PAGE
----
Canadian Down Syndrome Society Conference – Part 2

June 15, 2012

There were so many sessions of interest which made it very difficult to decide what to attend.  One speaker I was keen to see was Sara Bingham who presented “Enhancing Language and Lessening Frustration”.   Sara’s book The Baby Signing Book has been sitting in our kitchen for the past three years and is an oft-consulted resource in our home.  As our daughter is going to begin Junior Kindergarten soon, I was particularly interested in learning how signing can assist with literacy as the session description stated.

During the session we practiced signing the alphabet and I could immediately see how using signs would help children understand that the letters were all separate units.  Currently, when my daughter sings the alphabet, she can get up to K pretty well and then sings “La La La La La La P”.  The song is generally sung too quickly for our kids to pick up the individual sounds, but as Sara demonstrated in the session, when you sign the alphabet, you slow right down and target each letter.  We’ve been practicing a bit at home and I also think it’s an excellent exercise for fine motor skills.  It’s tricky putting little fingers into so many different positions, but it certainly helps with coordinating fine muscle movements.

With this renewed interest in signing, I also attended a session by Arleigh Luckett and Kristy Simons called “Potty Time – A Whole Body Approach to Toileting”.  Potty Time was created by the company Signing Time whose videos are among the favourites in our home. Toilet learning is a challenge for many kids with Down syndrome, and this program by Signing Time adds some interesting features for parents working with their children on this much-needed skill!

The DVD has many signs and songs related to using the potty, helping children to become familiar with the whole process. They also have a cool watch that children can wear and parents can set for 30, 60 or 90 minutes. At the designated time, a little song plays and children are cued in a fun way that it’s time to go and give the potty a try.  Using music is key so that parents are not nagging their children or giving instructions while the child is engaged in some other fun activity. Singing the potty song is a positive way to transition from one activity to a visit to the bathroom.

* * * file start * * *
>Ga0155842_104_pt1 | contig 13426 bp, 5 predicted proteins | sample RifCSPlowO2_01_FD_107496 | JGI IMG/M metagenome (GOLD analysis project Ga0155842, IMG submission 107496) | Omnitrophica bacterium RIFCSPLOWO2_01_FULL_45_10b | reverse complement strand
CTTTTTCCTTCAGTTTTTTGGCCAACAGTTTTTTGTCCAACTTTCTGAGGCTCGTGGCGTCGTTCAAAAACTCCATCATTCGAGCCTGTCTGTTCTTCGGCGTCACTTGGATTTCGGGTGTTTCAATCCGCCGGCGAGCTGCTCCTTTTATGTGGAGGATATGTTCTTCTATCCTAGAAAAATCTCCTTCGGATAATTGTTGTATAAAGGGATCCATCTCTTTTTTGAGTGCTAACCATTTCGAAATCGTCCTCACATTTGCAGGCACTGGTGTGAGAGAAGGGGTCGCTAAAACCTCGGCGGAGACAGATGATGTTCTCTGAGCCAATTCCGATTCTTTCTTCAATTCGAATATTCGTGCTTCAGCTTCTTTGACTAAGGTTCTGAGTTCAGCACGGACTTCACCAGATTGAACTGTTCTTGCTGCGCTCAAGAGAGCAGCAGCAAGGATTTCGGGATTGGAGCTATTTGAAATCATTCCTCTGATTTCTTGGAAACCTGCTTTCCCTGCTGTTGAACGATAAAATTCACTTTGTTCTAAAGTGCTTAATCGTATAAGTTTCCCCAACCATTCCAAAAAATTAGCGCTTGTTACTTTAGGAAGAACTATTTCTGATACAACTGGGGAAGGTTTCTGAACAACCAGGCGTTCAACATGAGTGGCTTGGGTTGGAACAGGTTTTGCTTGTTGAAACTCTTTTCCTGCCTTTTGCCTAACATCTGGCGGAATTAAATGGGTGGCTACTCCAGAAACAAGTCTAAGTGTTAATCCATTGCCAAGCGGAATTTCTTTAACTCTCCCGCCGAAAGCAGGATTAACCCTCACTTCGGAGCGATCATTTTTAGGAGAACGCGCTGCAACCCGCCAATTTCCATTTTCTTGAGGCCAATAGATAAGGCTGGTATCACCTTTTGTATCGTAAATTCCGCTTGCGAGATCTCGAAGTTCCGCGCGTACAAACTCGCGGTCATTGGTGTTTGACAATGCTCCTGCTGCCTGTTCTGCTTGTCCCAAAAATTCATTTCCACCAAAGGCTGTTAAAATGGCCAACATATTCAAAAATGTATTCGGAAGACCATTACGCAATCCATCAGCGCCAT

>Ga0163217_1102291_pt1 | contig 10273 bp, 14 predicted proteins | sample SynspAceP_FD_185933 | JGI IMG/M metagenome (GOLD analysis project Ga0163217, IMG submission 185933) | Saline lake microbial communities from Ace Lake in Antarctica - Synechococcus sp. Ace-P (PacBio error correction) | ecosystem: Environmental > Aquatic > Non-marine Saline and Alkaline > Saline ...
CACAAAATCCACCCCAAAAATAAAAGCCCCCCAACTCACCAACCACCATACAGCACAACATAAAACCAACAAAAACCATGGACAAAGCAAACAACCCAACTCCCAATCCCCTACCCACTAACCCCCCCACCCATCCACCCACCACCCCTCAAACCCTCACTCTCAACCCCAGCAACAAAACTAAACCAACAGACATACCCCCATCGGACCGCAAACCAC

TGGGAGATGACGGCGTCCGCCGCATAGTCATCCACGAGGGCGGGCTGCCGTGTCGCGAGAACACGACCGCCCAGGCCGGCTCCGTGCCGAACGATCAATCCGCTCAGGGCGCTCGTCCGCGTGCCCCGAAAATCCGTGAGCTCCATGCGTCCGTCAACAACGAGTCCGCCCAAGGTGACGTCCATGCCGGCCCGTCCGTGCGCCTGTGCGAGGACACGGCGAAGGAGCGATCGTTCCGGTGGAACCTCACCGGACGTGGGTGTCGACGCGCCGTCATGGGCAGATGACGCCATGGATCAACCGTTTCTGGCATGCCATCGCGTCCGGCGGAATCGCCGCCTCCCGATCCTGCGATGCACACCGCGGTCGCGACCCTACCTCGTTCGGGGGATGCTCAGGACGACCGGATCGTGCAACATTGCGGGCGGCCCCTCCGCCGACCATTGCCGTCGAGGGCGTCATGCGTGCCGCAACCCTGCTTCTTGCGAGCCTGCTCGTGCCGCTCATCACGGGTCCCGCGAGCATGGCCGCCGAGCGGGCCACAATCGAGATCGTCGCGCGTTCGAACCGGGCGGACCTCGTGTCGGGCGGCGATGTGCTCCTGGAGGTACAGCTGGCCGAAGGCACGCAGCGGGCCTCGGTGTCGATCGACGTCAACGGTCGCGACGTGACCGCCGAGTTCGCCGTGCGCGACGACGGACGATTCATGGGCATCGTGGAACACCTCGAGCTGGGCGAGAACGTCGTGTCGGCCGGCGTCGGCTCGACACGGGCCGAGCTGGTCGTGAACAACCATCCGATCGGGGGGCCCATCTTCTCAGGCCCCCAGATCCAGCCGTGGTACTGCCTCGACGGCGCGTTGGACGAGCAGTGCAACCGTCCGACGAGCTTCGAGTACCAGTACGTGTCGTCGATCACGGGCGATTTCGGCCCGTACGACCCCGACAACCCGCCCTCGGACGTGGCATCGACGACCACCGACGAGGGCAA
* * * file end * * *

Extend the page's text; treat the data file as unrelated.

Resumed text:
We’re gearing up to start this in full force this summer.  When it takes a long time for children to learn to use the toilet, it can become a very negative and frustrating experience for both adults and children.  Hopefully with these songs and fun activities, it will become more positive even if we don’t have a lot of success right away. 

All in all attending the conference was a wonderful experience and it was fantastic to connect with other families from across Canada. There were some helpful vendors including Specs4Us ,which specializes in glasses for children with Down Syndrome; Monarch Books , the distributor for Woodbine House in Canada; representatives from Variety Village and various Down Syndrome organizations. Sadly we missed the closing banquet due to illness, but I’m sure this won’t be my last conference.  Next year it’s being held in Winnipeg….  it just might be time to pay our friends and relatives in Manitoba a visit!

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